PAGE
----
14 Women is one of those uplifting, bland, “safe for children,” documentaries you’d expect to see in high school. It lauds the dramatic increase in female U.S. Senators from one as recently as heading into the 1992 elections, to fourteen as of when the film was made in 2007, and it optimistically points toward a future where that trend continues.
Its message is of the “Rah rah USA, we’re great and getting better!” type. As opposed to other approaches one could imagine to this topic, such as an emphasis on what a struggle it’s been and will continue to be to contest the evil and ignorance of patriarchal systems and attitudes. Or even that of giving significant time to the opposing view that women aren’t suited to governing and it’s quite natural and appropriate that they fill less than 50% of the leadership positions in a society.
The film steers clear of any potential controversy or conflict of that kind. Indeed, this “safety first” approach applies not just to the central issue of the increasing number of women in the Senate, but to, for instance, what Senators actually do. This is the mainstream civics class version of how things work, a world where Senators are motivated purely by wanting to serve their constituents and make the world a better place, where their disagreements are always sincere and without rancor. There’s some talk of the difficulties of juggling a political career and family life (tough, but an enjoyable and fulfilling challenge that, gosh darn it, we just know you girls out there watching this will prove equal to when you grow up), but no indication that politicians lie frequently and brazenly to further their careers, that they’re tools to varying degrees of lobbyists and campaign donors and such, or really anything negative like that.
Clearly I’m less than fully satisfied with this approach. I would have liked to see the film take some chances and tell some uncomfortable truths. But beyond that, this is mostly a worthwhile documentary.
It’s straightforward in style and easy to follow, which I like. The majority of the film consists of hearing from the fourteen female Senators themselves, as they talk about their inspirations, their goals, what their day-to-day life as a Senator is like, etc. (The filmmakers seem to really try to even out the time allotted to each of them. I’m sure they weren’t all equally available and cooperative—Senators Klobuchar and McCaskill are barely in it if at all—but no one is allowed to dominate. Nor is either party favored, nor liberal, conservative, or any particular philosophy overrepresented. And if anything, the biggest name—Hillary Clinton—gets less than the average amount of screen time, possibly the third least ahead of only Klobuchar and McCaskill.)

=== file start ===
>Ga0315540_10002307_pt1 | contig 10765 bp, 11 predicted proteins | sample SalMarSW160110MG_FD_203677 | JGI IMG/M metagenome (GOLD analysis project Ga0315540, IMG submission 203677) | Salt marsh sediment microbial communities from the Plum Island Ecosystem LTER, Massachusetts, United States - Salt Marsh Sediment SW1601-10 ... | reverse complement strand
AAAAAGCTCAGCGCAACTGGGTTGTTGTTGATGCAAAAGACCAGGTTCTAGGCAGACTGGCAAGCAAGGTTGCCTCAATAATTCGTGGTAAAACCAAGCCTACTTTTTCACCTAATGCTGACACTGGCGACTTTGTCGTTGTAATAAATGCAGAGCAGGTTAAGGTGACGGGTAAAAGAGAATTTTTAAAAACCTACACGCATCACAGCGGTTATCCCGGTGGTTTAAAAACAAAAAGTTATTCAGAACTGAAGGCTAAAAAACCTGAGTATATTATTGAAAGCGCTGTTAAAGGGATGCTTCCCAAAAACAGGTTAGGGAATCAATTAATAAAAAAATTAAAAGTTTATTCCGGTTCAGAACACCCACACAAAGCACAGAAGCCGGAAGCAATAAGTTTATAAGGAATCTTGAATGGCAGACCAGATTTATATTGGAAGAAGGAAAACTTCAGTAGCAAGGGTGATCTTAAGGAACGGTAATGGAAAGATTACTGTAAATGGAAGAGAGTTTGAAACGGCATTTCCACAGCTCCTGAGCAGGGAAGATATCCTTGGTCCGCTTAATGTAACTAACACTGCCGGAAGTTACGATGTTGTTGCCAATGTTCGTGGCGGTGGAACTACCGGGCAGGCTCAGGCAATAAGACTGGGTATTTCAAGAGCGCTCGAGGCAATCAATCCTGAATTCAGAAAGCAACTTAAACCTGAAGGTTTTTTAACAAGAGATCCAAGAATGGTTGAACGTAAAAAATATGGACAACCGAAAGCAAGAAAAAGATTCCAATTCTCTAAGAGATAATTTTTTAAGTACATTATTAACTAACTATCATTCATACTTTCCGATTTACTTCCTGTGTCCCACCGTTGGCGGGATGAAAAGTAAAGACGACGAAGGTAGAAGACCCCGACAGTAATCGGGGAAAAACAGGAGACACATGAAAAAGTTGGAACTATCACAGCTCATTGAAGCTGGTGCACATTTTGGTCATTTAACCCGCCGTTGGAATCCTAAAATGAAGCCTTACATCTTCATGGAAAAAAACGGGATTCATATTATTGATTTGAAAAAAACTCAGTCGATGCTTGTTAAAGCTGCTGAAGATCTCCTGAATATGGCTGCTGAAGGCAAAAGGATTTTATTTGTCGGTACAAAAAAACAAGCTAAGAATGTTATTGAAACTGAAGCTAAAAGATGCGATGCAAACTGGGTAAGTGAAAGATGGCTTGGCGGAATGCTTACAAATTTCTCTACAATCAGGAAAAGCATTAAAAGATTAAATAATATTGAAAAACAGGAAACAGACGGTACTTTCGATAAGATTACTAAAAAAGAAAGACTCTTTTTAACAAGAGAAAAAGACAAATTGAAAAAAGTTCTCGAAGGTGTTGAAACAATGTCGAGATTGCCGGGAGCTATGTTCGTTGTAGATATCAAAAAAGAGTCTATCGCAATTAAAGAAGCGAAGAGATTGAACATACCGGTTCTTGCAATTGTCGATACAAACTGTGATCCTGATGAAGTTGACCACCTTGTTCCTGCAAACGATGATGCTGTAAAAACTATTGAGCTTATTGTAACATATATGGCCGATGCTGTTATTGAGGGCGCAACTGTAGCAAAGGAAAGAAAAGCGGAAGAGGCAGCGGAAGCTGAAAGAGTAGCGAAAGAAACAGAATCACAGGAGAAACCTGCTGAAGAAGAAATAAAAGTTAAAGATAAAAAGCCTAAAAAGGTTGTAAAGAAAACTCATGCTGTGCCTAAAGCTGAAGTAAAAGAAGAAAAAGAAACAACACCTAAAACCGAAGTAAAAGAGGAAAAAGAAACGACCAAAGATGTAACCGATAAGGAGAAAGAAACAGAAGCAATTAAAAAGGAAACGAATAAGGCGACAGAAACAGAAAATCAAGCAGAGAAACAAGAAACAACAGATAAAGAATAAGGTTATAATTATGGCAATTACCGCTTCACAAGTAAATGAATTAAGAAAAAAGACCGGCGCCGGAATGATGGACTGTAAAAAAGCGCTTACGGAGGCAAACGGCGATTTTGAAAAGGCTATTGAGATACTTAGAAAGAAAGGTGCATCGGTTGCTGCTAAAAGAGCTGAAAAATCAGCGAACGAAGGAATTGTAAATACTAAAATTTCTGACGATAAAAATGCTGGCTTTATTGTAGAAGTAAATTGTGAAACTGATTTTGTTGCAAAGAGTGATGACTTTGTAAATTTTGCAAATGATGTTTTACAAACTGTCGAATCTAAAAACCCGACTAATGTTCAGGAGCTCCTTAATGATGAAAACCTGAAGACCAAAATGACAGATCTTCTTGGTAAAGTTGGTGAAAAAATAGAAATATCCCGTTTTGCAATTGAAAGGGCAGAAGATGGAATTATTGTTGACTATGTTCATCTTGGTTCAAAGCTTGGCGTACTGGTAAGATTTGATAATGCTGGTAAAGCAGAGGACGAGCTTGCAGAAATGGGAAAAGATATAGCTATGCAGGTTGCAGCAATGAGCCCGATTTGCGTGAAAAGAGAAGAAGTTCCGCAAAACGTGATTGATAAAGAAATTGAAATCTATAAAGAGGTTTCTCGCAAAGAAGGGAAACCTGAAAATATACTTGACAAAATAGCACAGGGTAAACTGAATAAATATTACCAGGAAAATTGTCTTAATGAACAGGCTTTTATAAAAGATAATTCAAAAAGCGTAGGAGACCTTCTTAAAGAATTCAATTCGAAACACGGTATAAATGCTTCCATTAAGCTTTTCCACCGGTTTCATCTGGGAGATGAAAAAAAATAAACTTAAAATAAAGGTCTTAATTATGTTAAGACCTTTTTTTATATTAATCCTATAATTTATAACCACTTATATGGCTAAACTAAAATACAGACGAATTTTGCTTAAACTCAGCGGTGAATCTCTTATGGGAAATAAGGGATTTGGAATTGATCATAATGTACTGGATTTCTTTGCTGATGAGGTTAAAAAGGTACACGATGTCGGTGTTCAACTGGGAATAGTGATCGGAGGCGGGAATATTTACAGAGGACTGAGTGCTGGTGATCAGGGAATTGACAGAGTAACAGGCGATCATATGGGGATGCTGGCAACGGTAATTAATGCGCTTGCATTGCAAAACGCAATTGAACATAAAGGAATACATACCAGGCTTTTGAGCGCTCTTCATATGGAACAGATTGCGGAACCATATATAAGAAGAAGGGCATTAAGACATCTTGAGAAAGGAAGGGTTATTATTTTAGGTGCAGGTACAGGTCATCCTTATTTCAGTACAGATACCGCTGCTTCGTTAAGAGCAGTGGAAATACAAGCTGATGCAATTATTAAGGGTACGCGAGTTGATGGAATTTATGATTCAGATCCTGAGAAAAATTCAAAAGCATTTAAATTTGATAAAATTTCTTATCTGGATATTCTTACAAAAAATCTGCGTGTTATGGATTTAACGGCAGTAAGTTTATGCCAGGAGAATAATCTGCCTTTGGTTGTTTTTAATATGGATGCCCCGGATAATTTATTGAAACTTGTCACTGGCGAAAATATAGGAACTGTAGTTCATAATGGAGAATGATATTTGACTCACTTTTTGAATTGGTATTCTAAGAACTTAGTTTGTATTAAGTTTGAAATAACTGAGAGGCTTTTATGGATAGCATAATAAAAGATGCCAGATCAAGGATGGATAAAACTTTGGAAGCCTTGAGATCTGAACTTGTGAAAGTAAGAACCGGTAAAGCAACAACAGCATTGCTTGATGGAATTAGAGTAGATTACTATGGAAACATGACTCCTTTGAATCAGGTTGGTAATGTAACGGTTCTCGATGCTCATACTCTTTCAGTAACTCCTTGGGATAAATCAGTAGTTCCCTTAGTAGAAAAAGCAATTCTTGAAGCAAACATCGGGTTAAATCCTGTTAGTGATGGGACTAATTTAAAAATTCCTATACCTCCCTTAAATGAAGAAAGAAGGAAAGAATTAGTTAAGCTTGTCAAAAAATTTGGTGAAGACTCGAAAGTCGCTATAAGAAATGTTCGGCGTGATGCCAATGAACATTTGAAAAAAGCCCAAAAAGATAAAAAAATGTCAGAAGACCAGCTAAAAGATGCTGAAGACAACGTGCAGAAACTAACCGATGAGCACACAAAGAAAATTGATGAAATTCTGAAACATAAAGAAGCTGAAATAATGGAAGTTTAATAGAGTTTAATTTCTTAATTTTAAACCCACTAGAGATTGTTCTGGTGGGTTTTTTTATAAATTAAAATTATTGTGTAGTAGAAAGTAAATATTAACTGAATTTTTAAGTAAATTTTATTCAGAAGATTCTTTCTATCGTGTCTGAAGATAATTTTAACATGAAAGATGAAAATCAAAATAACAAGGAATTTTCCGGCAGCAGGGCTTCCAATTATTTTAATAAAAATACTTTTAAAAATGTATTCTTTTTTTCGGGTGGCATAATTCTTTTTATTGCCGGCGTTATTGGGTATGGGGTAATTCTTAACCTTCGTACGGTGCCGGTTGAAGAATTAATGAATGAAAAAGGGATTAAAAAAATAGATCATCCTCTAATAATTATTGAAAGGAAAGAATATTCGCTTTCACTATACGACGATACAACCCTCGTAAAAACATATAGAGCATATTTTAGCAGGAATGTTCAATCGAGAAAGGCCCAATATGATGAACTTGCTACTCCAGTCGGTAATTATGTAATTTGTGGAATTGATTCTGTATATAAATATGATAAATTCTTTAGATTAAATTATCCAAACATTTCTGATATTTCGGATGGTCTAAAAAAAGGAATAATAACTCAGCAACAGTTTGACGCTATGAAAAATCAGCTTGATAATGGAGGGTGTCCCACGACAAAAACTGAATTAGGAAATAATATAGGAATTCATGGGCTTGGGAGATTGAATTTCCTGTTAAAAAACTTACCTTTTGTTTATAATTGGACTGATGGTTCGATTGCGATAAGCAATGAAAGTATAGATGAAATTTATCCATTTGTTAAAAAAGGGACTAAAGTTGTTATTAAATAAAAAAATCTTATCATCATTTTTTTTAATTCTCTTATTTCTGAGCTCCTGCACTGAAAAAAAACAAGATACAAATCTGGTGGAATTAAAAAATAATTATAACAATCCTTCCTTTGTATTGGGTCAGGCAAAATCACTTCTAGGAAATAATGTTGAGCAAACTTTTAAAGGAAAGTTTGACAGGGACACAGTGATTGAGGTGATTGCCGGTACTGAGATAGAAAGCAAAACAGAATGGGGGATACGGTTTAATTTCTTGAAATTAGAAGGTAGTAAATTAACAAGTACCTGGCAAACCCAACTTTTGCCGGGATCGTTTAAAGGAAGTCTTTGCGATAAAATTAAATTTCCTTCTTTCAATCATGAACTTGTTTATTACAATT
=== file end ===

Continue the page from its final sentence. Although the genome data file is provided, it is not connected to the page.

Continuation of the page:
There’s also a little—very little—from other political figures such as Joe Biden and Bill Clinton, and we hear a bit from family members of the Senators.
In addition, there are occasional clips of young girls—maybe eight to ten years old?—answering questions about women in the Senate. This is in keeping with the evident point of the film, which is to educate girls that they should aim for anything they want in life, including being a Senator.
What this put me in mind of, though, is another direction the film could have gone in but didn’t. It would be interesting to see a serious discussion about children’s attitudes about gender—how they’ve changed over the years, how much they’re affected by the religion of their household, etc. But this is more light, anecdotal, cutesy “Oh look, they don’t even know Senators are elected!” kind of stuff.
One thing I was just a little uneasy about was the seeming endorsement when anyone, especially the children, claims superiority for women, e.g., women are better at compromise, they’re better able to focus on the future rather than just the present, they’re more interested in things getting done than in getting the credit, they’re more caring toward others, etc., etc. Yeah, that’s great for the self-esteem of little girls and such, but if you allow that generalizations like that are true and relevant, it’s going to be hard to exclude claims that men are stronger willed, and they’re more courageous, and they’re tougher fighters, and they’re better able to think rationally, and so on.